From Page to Screen – The Creative Keynote Panel

Posted on: Friday 02 July 2010 12:17pm

Real experiences in the sometimes complicated world of adapting children’s published works for film and television.

Moderator: Karl Woolley, Producer, Impossible Films


Anthony Horowitz, Author and Screenwriter

David McKee, Author and Co Founder, King Rollo Films

Michael Rose, Producer and Co-Founder, Magic Light Pictures

Francesca Simon, Author, ‘Horrid Henry’

The creative keynote session was a big draw at this year’s CMC and if you check out the guest list above, you’ll understand why!

Francesca Simon author of the phenomenally successful Horrid Henry series kicked things off with a reasoned argument as to why she dislikes the word ‘brand’. As an author she finds it is very hard to think of her characters as monetary entities. This clash between creativity and brand was a theme that continued throughout the session with all the speakers giving examples of moments when they felt their creative vision was being compromised in order to get their work adapted.

Antony Horowitz revealed some of the story and character sacrifices he was forced to make when writing the Stormbreaker screenplay. This included trivia such as the decision to cast Mickey Rourke as the villain rather than a Middle Eastern actor (as in the novel) because the studio was nervous about the publicity ramifications. And despite making around £5 million at the UK box office, the film was never released in the USA, a decision that still frustrates Horowitz.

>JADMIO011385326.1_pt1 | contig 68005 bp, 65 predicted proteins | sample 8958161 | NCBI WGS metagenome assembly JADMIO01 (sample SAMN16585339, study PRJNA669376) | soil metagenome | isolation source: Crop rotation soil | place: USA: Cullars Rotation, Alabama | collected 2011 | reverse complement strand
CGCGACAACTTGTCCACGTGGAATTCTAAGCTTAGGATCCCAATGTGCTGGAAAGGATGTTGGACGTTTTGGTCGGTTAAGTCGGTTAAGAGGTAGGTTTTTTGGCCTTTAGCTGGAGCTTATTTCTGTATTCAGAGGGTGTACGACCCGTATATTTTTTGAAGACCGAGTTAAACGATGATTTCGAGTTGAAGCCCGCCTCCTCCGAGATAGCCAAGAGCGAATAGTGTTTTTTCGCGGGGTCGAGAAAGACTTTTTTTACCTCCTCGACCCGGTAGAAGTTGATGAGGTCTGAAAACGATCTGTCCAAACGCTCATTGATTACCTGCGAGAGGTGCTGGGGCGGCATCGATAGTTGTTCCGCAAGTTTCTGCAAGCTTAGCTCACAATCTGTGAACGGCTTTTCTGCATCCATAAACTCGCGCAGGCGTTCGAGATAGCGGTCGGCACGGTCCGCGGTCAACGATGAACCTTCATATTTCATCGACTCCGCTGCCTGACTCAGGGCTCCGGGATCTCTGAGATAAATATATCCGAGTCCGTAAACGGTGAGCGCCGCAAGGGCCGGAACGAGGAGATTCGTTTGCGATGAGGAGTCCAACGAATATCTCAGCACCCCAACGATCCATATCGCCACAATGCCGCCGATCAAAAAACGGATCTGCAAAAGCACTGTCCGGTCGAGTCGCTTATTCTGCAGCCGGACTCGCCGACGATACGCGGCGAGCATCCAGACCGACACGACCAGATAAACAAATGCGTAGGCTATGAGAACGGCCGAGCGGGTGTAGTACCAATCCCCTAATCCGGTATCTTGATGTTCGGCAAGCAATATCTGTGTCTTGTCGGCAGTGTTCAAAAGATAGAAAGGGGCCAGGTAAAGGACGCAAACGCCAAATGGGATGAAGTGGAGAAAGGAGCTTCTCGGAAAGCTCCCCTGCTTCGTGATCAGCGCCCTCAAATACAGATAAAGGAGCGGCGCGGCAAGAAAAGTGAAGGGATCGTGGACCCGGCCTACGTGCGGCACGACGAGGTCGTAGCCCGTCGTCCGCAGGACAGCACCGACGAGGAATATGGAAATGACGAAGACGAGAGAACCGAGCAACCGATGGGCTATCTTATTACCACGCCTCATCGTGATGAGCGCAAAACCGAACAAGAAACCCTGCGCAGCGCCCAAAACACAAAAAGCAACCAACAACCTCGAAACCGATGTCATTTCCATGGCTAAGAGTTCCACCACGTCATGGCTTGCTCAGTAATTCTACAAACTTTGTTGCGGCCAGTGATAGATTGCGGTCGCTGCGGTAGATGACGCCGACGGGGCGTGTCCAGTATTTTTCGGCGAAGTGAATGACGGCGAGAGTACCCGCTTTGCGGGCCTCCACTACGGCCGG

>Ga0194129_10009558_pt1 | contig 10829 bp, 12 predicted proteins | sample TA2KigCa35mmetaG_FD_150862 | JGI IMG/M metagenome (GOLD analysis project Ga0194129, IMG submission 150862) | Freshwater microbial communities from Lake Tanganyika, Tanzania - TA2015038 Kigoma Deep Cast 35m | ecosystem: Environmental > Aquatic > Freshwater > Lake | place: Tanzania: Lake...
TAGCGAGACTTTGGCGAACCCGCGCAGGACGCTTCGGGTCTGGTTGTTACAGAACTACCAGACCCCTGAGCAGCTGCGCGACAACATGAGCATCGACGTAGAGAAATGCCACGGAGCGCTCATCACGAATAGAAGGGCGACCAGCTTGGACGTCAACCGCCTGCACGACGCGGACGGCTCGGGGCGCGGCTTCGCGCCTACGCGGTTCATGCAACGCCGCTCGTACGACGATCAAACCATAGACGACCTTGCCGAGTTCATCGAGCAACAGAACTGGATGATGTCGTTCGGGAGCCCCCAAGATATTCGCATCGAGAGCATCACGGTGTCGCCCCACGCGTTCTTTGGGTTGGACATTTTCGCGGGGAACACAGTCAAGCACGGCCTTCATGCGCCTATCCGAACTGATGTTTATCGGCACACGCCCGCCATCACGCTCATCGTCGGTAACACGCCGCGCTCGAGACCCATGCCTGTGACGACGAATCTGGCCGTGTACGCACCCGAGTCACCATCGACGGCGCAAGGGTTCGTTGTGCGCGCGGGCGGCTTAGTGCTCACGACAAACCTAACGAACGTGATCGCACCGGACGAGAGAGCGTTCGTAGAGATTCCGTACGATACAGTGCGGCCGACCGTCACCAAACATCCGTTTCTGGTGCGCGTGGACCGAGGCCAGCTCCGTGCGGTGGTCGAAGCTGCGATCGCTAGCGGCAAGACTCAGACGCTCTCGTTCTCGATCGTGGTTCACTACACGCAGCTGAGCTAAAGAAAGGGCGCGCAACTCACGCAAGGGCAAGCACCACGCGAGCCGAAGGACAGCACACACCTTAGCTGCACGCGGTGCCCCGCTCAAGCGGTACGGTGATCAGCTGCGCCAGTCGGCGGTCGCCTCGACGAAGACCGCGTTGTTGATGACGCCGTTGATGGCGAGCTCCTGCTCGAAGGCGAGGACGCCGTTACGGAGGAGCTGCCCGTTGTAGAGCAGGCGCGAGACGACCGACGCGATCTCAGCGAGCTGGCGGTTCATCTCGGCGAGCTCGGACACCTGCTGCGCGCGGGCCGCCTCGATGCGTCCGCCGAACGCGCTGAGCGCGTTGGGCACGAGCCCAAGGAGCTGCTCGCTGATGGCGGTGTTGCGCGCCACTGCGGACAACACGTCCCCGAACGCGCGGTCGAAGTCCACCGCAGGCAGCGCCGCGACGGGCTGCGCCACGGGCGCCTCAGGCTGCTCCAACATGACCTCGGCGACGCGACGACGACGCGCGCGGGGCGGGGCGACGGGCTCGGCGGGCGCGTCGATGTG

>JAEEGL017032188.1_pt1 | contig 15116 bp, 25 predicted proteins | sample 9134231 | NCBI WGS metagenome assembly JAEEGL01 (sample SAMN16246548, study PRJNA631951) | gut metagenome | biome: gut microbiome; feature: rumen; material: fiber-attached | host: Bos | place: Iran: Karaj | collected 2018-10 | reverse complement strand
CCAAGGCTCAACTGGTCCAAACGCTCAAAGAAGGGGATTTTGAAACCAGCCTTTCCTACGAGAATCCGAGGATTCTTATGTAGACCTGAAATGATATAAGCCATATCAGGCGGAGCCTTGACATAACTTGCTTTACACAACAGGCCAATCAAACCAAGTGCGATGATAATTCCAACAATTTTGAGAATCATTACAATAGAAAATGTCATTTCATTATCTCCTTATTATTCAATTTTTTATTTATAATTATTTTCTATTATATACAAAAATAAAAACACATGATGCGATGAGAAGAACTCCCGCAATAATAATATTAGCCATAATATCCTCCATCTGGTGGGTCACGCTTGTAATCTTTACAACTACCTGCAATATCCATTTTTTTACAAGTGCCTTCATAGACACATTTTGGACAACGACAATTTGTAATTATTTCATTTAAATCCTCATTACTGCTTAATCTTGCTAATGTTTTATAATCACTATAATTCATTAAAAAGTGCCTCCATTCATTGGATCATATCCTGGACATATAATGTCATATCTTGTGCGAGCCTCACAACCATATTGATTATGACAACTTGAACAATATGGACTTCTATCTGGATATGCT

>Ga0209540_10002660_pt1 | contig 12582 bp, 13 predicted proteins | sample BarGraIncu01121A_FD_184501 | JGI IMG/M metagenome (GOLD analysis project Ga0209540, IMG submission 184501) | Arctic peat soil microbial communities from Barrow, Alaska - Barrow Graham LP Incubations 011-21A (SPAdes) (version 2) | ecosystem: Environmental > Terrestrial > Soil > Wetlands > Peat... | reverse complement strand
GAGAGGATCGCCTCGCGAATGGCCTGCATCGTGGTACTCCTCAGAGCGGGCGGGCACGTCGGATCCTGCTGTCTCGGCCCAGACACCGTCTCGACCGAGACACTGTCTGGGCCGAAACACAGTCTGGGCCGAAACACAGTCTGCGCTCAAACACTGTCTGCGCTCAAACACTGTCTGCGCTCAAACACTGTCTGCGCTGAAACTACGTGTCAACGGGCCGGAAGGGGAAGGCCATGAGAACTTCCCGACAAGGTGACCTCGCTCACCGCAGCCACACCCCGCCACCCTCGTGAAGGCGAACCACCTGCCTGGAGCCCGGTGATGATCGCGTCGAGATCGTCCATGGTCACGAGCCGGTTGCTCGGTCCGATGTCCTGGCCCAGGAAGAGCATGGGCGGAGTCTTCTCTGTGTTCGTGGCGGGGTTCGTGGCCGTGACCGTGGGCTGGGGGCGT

David McKee, author of beloved Mr Ben and Elmer said he’d never given permission for Elmer to be adapted for the screen. McKee feared 100+ episodes would mean a loss of creative control that would have a detrimental effect on the long term future of his books and merchandising. But broadcasters shouldn’t be too easily put off – when asked what a producer should do to get a writer to sign up, his response was ‘get him drunk’!

Michael Rose, producer of The Gruffalo Christmas Special was the sole non-author on the panel but concurred with the general view that remaining true to the source material is often the crux of a successful adaptation. After falling in love with the Gruffulo, Rose didn’t think the text would work as a film or television series but a 30’ special seemed the ideal fit. He fought off a long queue of Hollywood studios and fellow independents to win the rights. He consulted author Julia throughout the entire process which he argued was incredibly important in convincing her that her property was in safe hands.

The issues of control and money sparked lively debate amongst the panel. McKee’s reluctance to allow Disney to adapt Elmer led to Horowitz calling him ‘a mad man’! While Francesca Simon’s revelation that she had not seen ‘a penny’ in royalties from the animated Horrid Henry series raised a few eyebrows…

The session may have focused on four success stories, but the panellists agreed that this was perhaps not always the case. The message seemed to be to keep story at the heart of any adaptation and try to find a personal balance between creative and commercial pressures.